When: Tue., Dec. 8, 7:30 p.m. 2015
HALL & OATES
TUESDAY, DEC. 8
DPAC, DURHAM—Three decades past their early-'80s peak, Daryl Hall and John Oates still trail only The Carpenters as the second-most commercially successful duo in pop history. But their big hits now exist in a tough-to-parse nether zone between earnest and ironic appreciation.
Their best-selling single, "I Can't Go For That (No Can Do)," is Philly soul cream cheese, a weird mix of too-stiff funk, hammy singing and flagrant sax fouls that doesn't deserve to come back around and resonate with the hip and young people. Nevertheless, on Pitchfork's recent "Top 200 Tracks of the 1980s," the tune arrived at No. 58, ahead ofPixies' "Gigantic," AC/DC's "Back in Black," Eazy-E's "Boyz-n-the-Hood," Guns N' Roses' "Sweet Child O' Mine," Stevie Nicks' "Edge of Seventeen" and so many other less dorky songs. Revisited, the song's open, emotive singing dwarfs its use of once-novel drum machine beats. In this, our year of Adele, smooth commercial singing simply carries more weight than compositional eccentricity.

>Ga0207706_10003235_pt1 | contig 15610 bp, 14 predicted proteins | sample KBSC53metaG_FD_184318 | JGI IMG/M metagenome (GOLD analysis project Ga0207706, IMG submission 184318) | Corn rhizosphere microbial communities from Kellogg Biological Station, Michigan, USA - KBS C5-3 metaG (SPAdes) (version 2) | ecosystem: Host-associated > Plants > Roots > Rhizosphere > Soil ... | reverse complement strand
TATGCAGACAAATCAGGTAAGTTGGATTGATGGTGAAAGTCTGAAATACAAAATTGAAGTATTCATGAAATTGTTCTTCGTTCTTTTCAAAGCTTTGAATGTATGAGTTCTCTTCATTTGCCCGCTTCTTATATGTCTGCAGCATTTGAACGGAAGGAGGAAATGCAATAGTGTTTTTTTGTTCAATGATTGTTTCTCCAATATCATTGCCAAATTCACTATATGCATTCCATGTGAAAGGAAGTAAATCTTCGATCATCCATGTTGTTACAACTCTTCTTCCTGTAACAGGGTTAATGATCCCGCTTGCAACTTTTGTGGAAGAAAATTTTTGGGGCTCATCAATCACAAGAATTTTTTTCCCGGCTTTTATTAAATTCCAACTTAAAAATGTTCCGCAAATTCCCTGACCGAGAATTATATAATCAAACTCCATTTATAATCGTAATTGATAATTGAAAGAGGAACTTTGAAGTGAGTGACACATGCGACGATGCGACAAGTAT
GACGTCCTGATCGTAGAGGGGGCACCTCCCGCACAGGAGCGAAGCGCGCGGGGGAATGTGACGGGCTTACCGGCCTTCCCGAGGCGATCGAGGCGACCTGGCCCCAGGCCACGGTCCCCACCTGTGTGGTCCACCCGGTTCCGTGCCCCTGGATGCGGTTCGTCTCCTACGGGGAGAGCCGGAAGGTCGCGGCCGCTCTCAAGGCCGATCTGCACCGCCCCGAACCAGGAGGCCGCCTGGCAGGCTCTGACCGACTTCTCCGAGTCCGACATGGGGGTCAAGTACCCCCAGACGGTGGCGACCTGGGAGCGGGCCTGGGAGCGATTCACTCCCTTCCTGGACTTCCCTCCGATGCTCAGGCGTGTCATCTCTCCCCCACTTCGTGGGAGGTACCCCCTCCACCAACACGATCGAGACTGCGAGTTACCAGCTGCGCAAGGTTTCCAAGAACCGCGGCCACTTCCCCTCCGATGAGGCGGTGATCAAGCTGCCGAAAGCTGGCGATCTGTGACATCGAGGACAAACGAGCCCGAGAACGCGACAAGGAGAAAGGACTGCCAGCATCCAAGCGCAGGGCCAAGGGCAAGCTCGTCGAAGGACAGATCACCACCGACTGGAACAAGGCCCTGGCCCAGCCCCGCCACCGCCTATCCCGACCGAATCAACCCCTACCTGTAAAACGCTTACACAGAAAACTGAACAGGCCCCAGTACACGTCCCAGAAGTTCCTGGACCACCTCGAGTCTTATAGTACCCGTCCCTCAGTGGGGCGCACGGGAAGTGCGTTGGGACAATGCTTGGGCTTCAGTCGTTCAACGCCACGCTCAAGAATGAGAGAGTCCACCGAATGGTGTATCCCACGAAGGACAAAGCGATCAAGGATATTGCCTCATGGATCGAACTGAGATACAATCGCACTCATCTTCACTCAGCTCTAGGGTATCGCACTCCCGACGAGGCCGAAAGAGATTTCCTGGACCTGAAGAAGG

But holding on to skepticism about Hall & Oates doesn't totally kill the fun of revisiting them. "Rich Girl" is uncomfortably patronizing, but it joins the better class-war anthem of Pulp's "Common People" in the songbook of spiteful karaoke classics. Dark, thoughtful Baltimore rock band Lower Dens have long held a cover of 1982's "Maneater" in their set list, revealing its genuinely foreboding feeling. And the best of the duo's smashes, 1980's "You Make My Dreams," crucially packs the power pop guitars just as tight as the backing vocal "oohs." When Hall exclaims "Listen to this," it's the riffs that have him so jazzed up. This is where their silliness escalates into real glee. We'll just happily consider this tour that song's 35th-anniversary run. 8 p.m., $60–$135, 123 Vivian St., Durham, 919-680-2787, www.dpacnc.com. —Jeff Klingman